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Liveblogging: Senate Pendleton debate

Pendleton debate

Pendleton debate: Candy Neville, Steve Novick, Jeff Merkley, David Loera

Snow is on the ground at Pendleton, and scatterings of ice on the roads in town. The debate for the Democratic candidates competing to oppose Republican Senator Gordon Smith was set up fr a small room in the Pendleton Convention Center, with seating for 30 people or so. By starting time, they had to break away a wall and almost triple the seating space. The debate among these Democrats seemed to draw some interest in Smith’s Republican home town.

The approach was standard press conference (the qiestoners were from the East Oregonian daily paper, which sponsored the event); the candidates had no real opportunity to question each other. But they did cover many of the major topics, from Iraq to health care, immigration, housing finance, No Child Left Behind and Columbia River water withdrawal (a heavy topic east of the Cascades). All four candidates – David Loera of Salem, House Speaker Jeff Merkley, Portland activist Steve Novick and Eugene realtor Candy Neville – and all from the west end of the state, were there.

There weren’t, in sum, a lot of policy differences here; nor breakthroughs, or any particular crash or burn. Nor were there any fireworks; the candidates all focused their fire on Smith and President George W. Bush. (They did say they approved of one part of Smith’s record, that dealing with the Indian tribes, which have endorsed the Republican.) The only real inter-candidate shot, briefly and not clearly explained, came from Loera of Salem, against Merkley (having something to do with a meeting at the legislature). Merkley’s and Novick’s supporters have been blasting each other of late, but the candidates themselves did not at Pendleton, even going out of their way to agree on various specifics.

We’d not seen Neville in action before, and considering her newness to the field came off quite well – passionate, energetic, generally knowledgeable and good at making connections. (She came up with some nice homely metaphors, at one point drawing a neat connection between a poorly-grounded electric stove and the No Child Left Behind program.) Her keynote issue seems to be Iraq, but she had a good deal to say on other topics. Against candidates much more experienced at this sort of thing, she held her own. If Neville doesn’t clear this primary (and the odds are against), you can imagine Eugene Democrats seizing on her for another race down the road.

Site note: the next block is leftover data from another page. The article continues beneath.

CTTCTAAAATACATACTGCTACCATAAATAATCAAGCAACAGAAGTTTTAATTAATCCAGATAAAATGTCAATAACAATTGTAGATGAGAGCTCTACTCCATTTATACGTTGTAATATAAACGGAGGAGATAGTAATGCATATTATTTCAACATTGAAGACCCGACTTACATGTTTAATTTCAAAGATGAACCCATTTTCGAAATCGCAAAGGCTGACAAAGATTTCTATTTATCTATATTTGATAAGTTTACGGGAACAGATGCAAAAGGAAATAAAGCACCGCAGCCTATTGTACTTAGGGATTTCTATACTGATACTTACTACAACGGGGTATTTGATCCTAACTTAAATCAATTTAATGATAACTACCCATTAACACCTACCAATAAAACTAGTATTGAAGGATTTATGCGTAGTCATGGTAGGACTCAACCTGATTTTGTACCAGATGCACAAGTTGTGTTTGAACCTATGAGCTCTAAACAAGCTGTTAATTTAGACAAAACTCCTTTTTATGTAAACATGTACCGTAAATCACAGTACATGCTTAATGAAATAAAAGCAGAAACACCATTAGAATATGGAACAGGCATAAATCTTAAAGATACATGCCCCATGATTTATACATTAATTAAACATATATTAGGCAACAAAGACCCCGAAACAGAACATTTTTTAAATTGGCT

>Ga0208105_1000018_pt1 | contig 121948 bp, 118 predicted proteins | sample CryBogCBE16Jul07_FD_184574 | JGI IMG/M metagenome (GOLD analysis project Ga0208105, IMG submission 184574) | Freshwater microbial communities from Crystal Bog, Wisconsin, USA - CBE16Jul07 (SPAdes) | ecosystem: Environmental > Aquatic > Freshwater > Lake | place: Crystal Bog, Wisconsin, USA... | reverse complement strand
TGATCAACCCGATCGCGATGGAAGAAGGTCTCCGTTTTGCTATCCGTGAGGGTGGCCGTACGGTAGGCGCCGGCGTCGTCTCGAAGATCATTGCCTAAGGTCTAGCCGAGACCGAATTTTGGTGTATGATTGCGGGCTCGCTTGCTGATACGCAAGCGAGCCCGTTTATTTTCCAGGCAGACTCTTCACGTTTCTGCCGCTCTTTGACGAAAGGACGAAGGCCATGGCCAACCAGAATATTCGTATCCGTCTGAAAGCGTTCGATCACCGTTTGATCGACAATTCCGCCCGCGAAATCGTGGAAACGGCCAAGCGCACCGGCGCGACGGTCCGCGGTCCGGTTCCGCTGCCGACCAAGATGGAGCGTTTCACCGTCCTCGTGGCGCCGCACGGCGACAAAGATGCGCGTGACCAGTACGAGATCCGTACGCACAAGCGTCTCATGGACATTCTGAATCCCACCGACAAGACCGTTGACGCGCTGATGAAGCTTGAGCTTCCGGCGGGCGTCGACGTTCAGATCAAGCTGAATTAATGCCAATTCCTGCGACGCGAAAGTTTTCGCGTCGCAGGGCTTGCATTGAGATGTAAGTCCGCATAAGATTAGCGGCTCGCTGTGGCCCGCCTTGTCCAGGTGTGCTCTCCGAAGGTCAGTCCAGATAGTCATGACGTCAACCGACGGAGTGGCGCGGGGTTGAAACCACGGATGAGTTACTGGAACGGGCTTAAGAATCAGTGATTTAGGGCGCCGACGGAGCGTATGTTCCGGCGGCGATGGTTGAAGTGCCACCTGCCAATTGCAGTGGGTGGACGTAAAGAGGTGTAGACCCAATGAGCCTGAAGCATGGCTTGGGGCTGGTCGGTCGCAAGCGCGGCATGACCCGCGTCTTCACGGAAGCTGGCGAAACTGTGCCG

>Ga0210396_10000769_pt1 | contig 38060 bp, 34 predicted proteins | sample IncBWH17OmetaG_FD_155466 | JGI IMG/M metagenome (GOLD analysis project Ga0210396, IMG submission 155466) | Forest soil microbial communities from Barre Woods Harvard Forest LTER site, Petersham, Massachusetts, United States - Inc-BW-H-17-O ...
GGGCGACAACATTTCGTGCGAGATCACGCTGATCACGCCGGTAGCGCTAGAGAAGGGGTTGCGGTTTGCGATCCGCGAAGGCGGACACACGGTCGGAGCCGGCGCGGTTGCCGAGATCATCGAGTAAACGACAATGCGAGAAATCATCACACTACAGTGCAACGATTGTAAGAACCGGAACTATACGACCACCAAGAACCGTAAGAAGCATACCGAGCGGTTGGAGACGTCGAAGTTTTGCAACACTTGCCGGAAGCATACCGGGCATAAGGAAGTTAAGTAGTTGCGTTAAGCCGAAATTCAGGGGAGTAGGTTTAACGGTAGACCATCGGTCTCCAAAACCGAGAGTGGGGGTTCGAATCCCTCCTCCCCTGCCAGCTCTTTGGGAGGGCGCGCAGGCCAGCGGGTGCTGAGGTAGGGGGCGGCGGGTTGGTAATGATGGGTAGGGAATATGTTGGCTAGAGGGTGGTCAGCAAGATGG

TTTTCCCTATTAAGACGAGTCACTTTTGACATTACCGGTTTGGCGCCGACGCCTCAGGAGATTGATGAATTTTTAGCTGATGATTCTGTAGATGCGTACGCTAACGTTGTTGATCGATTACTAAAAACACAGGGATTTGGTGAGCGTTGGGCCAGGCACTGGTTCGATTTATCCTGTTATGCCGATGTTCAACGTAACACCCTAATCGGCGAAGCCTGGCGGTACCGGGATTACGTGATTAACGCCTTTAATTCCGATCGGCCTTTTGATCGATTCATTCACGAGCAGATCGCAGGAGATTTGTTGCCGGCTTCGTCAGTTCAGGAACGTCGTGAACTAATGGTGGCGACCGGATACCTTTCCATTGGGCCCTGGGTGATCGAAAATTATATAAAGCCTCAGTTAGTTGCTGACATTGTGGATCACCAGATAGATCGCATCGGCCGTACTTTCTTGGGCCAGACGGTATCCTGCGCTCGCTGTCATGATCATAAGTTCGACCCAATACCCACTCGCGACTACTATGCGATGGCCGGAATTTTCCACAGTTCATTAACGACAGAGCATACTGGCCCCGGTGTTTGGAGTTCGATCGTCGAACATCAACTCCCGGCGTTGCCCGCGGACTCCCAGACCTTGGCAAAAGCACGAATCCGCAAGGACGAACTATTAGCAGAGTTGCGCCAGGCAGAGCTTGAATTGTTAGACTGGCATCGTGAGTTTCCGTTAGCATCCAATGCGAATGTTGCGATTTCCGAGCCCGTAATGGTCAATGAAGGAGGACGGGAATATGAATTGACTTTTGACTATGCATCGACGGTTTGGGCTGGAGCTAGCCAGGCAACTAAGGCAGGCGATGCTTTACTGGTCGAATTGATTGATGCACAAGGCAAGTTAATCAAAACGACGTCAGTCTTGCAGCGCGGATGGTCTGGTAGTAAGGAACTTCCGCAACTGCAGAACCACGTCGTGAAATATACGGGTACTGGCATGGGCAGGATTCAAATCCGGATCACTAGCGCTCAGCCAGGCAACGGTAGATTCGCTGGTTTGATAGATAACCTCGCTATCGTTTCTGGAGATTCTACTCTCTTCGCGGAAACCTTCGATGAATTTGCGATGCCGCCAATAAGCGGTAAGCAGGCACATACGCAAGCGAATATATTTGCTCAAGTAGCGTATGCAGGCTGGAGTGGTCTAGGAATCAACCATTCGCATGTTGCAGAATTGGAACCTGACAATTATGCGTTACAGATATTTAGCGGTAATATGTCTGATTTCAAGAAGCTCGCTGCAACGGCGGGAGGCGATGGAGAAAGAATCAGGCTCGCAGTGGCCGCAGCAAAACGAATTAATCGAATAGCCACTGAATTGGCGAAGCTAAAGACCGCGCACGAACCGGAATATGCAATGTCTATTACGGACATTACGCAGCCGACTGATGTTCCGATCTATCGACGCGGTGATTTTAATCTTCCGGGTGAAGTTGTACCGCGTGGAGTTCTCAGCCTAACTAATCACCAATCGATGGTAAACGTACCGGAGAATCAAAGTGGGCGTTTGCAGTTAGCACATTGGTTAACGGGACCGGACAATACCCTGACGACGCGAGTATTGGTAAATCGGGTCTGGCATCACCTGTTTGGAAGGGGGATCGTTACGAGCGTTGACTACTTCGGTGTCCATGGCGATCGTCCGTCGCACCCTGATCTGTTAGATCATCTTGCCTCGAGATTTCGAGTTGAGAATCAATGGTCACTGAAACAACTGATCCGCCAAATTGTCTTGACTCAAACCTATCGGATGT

Loera was a less clear presence. He seemed mostly in agreement with the others (though his stance on illegal immigration seemed to be a “throw the doors open” approach not mirrored by the others).

Merkley and Novick mostly stuck to their usual limes, but each got off some good lines. Merkley nicely framed a lot of the economic-related discussion by suggesting, “The Bush economy isn’t working for any of us.” Portlander Novick did the fun line of the evening, saying the question from Umatilla County had to be: “How can a kid from a small city like Cottage Grove represent a big city like Pendleton? I’ll give it my best shot.” It got a laugh.

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2 Comments

  1. candyneville candyneville January 23, 2008

    I’m thrilled we candidates agree so massively, but there is a huge distinction between me and the other candidates. Like the majority of citizens, we are all against the war. I am running to END the war. I believe it is doable and I believe I can do it. It requires tactic, planning, and doing. The support to do so is overwhelming. I am the majority candidate, hampered only by the fact that I am the least known and most underfunded. My campaign pledge is bold, “I pledge to end the war.” It is doable when I have the force of the people with me.

  2. candyneville candyneville January 23, 2008

    After driving 600 miles round trip on McDonalds fuel, surviving my first debate and grabbing a few hours of sleep, I sent a blog over-simplifying my goal, “I can end the war.” It’s brevity appeared silly. The truth is I “long” to end the war and I believe it can be done – by many people. I am frustrated and anguished that it has not been done. The loss of lives has haunted me since this war began. I have children the ages of the soldiers. I know what kinds of bikes they were trained on. I know how we parents always rushed in to save them from injury, foolishness, anything. I witness their entrapment. “I” long to rescue them. I cannot fathom why we have not. I have become deeply concerned about many issues, but my heart beats and breaks for those soldiers across the sea, their families and their futures. Many share my heart and that why I know it can be done. Thanks, Candy Neville

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